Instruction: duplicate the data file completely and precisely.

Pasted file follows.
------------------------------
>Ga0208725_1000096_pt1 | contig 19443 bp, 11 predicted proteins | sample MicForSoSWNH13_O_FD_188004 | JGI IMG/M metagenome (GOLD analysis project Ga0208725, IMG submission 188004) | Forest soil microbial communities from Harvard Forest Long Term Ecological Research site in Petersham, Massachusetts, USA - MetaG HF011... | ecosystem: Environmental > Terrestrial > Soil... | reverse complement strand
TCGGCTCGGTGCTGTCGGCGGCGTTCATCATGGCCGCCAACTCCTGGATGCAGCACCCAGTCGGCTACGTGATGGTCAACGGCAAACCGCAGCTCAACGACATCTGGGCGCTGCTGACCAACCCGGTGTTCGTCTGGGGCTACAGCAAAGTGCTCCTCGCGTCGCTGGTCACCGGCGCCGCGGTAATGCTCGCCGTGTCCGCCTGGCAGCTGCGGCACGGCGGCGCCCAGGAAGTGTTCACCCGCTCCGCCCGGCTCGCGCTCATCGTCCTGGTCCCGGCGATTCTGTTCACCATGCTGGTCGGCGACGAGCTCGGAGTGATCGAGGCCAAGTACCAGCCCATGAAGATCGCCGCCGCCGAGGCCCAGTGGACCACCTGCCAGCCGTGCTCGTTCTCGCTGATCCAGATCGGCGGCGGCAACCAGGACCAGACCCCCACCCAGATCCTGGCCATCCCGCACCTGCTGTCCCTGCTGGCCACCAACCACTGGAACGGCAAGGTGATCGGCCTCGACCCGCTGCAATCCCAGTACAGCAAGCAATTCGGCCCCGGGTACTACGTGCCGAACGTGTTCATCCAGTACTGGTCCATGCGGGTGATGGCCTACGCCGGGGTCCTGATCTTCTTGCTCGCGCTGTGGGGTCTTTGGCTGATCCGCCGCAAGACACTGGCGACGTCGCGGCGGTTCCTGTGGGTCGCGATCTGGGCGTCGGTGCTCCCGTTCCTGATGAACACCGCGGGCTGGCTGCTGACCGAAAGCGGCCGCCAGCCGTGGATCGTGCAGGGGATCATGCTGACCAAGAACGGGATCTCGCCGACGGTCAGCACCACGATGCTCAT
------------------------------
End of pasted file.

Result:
>Ga0208725_1000096_pt1 | contig 19443 bp, 11 predicted proteins | sample MicForSoSWNH13_O_FD_188004 | JGI IMG/M metagenome (GOLD analysis project Ga0208725, IMG submission 188004) | Forest soil microbial communities from Harvard Forest Long Term Ecological Research site in Petersham, Massachusetts, USA - MetaG HF011... | ecosystem: Environmental > Terrestrial > Soil... | reverse complement strand
TCGGCTCGGTGCTGTCGGCGGCGTTCATCATGGCCGCCAACTCCTGGATGCAGCACCCAGTCGGCTACGTGATGGTCAACGGCAAACCGCAGCTCAACGACATCTGGGCGCTGCTGACCAACCCGGTGTTCGTCTGGGGCTACAGCAAAGTGCTCCTCGCGTCGCTGGTCACCGGCGCCGCGGTAATGCTCGCCGTGTCCGCCTGGCAGCTGCGGCACGGCGGCGCCCAGGAAGTGTTCACCCGCTCCGCCCGGCTCGCGCTCATCGTCCTGGTCCCGGCGATTCTGTTCACCATGCTGGTCGGCGACGAGCTCGGAGTGATCGAGGCCAAGTACCAGCCCATGAAGATCGCCGCCGCCGAGGCCCAGTGGACCACCTGCCAGCCGTGCTCGTTCTCGCTGATCCAGATCGGCGGCGGCAACCAGGACCAGACCCCCACCCAGATCCTGGCCATCCCGCACCTGCTGTCCCTGCTGGCCACCAACCACTGGAACGGCAAGGTGATCGGCCTCGACCCGCTGCAATCCCAGTACAGCAAGCAATTCGGCCCCGGGTACTACGTGCCGAACGTGTTCATCCAGTACTGGTCCATGCGGGTGATGGCCTACGCCGGGGTCCTGATCTTCTTGCTCGCGCTGTGGGGTCTTTGGCTGATCCGCCGCAAGACACTGGCGACGTCGCGGCGGTTCCTGTGGGTCGCGATCTGGGCGTCGGTGCTCCCGTTCCTGATGAACACCGCGGGCTGGCTGCTGACCGAAAGCGGCCGCCAGCCGTGGATCGTGCAGGGGATCATGCTGACCAAGAACGGGATCTCGCCGACGGTCAGCACCACGATGCTCAT